Regulating Tobacco

June 06, 1994

The tobacco companies are trying hard to portray themselves as persecuted by fanatics. In fact they are proving to be their own worst enemies. For all the millions they spend on advertising and high-powered public relations, their claims their product is just a pleasant relaxant, with no known ill effects, is pretty well demolished. The Food and Drug Administration is slowly moving toward regulating nicotine as a drug. It's about time.

Long past time, judging from the records of some tobacco companies. Despite their vigorous efforts to discredit studies that showed cigarette smoking contributed to fatal heart and lung ailments and caused lung cancer, they had evidence of their own it was true. Some of it dates before the first surgeon general's report linking cigarettes and cancer 30 years ago but was suppressed until recently.

Still the tobacco companies' political gyrations continue. If local governments get too tough on smoking in public places or peddling cigarettes where it is easy for minors to buy them illegally, then get the state to pre-empt jurisdiction. Spend millions on lawyers and lobbyists to distract the public from overwhelming evidence their products cause thousands of deaths a year. Deny that nicotine is addictive when their own scientists have produced strong evidence that it is.

The winds of change are inexorably blowing away the smoke screens laid down by the tobacco peddlers. Documents are emerging from their own files, largely at congressional hearings, that give greater force to those who want to impose stricter controls on the sale of cigarettes.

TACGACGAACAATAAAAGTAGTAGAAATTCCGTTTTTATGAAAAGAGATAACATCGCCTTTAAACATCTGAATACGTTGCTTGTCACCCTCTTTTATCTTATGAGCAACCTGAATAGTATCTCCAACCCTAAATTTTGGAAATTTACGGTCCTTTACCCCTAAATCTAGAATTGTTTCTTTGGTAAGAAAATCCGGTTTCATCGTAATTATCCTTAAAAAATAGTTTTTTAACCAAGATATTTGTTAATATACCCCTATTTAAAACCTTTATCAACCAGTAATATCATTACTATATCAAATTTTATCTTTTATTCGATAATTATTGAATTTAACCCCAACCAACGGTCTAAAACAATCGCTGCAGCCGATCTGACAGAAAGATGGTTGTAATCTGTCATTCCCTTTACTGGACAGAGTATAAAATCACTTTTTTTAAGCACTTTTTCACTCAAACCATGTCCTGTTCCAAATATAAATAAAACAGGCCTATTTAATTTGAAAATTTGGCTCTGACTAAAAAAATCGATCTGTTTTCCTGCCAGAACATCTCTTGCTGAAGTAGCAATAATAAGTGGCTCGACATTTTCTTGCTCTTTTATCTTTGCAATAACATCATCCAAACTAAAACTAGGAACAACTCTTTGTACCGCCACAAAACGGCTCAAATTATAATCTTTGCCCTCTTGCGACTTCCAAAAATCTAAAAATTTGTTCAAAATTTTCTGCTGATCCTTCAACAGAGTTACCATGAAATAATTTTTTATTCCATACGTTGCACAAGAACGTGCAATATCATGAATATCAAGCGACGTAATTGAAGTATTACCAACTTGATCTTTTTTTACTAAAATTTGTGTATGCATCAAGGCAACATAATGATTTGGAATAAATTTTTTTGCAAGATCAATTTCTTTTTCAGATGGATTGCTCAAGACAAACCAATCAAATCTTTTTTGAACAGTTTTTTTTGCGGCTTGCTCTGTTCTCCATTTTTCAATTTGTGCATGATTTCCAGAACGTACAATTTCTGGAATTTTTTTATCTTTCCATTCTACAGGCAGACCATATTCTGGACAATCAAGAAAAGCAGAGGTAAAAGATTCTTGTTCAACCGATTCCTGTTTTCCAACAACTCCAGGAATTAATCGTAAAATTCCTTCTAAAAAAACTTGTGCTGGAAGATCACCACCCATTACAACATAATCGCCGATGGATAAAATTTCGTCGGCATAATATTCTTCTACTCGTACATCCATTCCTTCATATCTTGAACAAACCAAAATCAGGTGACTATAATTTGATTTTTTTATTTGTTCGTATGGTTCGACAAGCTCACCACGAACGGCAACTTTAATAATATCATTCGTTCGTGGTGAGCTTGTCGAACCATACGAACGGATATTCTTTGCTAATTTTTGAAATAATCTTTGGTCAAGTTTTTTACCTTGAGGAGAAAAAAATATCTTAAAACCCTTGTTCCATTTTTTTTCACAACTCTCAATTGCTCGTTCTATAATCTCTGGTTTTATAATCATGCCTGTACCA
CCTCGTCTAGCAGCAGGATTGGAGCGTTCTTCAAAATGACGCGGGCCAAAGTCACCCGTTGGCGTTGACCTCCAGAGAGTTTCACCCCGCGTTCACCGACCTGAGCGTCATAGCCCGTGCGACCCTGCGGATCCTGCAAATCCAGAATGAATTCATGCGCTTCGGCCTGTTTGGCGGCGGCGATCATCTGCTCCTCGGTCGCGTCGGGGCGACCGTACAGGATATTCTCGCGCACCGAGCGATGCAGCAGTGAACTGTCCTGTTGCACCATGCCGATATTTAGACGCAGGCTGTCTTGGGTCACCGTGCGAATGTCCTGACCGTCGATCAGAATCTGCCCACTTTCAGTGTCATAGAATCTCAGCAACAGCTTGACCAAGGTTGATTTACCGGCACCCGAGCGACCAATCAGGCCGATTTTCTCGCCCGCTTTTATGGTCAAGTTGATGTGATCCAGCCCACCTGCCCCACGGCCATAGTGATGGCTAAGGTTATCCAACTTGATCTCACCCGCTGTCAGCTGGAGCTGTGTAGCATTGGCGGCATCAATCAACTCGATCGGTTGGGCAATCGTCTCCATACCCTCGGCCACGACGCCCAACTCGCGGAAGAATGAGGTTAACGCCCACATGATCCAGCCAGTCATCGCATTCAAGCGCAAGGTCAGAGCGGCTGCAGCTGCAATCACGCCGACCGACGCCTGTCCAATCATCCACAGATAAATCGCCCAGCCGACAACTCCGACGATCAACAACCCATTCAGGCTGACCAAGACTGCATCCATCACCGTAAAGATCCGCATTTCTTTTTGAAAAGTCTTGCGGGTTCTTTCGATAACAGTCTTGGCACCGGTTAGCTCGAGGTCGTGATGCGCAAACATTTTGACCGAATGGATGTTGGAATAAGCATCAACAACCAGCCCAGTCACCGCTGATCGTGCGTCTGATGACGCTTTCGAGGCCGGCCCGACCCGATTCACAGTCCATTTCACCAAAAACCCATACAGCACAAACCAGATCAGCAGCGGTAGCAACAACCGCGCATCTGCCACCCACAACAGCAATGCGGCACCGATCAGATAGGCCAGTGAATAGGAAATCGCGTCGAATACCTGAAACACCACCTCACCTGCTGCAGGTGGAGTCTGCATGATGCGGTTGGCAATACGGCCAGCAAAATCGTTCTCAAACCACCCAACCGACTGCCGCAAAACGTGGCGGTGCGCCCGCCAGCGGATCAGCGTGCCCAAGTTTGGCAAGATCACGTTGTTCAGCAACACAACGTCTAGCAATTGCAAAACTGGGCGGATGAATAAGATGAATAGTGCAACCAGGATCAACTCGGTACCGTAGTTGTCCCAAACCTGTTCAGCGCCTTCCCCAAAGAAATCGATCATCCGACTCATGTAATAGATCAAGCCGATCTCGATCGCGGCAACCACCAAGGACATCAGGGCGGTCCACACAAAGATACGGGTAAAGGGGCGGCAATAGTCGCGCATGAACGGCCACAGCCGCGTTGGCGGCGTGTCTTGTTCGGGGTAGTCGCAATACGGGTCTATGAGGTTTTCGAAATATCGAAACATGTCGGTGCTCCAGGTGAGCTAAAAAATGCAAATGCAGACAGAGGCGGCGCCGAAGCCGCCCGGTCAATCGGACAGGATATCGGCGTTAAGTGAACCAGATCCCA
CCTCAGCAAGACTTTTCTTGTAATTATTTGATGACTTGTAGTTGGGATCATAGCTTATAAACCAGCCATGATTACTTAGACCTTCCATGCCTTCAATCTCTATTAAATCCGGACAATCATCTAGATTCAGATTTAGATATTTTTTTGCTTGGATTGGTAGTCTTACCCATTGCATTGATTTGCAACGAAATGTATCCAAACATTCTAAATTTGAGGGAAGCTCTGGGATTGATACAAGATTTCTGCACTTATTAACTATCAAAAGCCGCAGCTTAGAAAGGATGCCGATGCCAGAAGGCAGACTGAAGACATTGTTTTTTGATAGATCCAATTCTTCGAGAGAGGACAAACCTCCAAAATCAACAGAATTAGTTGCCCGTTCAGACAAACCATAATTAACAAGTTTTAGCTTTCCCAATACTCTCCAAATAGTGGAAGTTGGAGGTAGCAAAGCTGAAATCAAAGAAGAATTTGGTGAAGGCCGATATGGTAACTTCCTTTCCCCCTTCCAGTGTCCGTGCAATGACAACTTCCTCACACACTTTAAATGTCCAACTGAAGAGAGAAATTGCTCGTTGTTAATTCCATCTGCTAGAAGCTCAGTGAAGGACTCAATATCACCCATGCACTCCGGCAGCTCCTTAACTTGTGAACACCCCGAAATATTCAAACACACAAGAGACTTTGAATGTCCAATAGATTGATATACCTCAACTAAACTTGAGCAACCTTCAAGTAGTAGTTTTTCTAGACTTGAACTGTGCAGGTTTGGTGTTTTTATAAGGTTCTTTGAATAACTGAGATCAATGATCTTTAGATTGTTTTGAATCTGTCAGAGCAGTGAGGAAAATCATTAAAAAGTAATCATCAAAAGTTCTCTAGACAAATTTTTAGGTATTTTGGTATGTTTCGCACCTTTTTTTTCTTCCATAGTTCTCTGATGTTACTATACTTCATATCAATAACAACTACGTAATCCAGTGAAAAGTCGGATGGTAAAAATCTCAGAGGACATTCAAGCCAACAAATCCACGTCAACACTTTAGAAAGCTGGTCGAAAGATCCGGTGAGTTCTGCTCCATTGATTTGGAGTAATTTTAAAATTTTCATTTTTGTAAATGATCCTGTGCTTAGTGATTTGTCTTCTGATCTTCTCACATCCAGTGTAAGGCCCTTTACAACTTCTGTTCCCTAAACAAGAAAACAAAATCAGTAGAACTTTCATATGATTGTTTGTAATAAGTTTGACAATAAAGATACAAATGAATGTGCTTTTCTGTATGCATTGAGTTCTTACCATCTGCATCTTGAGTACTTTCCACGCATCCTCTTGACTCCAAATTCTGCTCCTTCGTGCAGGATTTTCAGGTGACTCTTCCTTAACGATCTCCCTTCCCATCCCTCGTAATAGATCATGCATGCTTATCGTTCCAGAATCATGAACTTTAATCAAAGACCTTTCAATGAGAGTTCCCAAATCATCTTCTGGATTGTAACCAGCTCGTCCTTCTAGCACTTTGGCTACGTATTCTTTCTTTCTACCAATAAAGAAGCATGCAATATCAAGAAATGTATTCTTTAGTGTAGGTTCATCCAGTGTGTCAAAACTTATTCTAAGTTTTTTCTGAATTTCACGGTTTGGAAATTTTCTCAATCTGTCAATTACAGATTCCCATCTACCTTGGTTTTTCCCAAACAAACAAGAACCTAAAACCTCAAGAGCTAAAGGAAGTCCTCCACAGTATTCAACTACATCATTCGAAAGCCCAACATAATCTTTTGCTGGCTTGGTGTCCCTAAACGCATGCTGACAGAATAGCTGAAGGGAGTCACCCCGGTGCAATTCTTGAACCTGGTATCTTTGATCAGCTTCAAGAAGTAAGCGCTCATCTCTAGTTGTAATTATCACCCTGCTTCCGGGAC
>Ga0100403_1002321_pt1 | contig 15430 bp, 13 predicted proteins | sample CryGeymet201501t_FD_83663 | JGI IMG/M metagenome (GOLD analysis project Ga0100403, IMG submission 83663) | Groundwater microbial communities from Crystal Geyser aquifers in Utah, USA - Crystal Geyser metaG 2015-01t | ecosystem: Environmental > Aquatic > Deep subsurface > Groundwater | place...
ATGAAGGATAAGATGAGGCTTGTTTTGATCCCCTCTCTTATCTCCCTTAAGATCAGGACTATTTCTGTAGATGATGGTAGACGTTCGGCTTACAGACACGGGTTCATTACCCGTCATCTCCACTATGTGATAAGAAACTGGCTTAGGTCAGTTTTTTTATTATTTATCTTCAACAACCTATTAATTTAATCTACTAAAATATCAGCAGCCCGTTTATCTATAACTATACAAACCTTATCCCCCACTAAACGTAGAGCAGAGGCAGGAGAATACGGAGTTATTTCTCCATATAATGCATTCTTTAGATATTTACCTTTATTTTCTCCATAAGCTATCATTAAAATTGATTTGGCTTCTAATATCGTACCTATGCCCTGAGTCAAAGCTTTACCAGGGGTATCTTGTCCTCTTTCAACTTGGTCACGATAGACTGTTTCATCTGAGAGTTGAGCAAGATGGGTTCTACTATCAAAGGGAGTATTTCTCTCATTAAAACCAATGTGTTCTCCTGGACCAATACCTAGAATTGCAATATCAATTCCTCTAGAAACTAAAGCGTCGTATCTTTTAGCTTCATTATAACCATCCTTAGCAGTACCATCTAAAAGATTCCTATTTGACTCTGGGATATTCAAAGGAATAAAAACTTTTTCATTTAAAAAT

The dispute now hinges on the question of addiction. If the FDA determines that nicotine levels are manipulated in the manufacturing process, the agency can regulate tobacco sales as it does with other drugs. The evidence on manipulation is not yet conclusive, though there is ample evidence in the manufacturers' own records that nicotine can be eliminated entirely. But that wouldn't produce a cigarette many people would want to smoke, so the idea was squelched.

Whether or not the tobacco companies manipulate nicotine levels with malice aforethought, it is clear they have been manipulating the public for decades. Smoking kills people; that's a fact. Anything that harmful needs to be strictly regulated.

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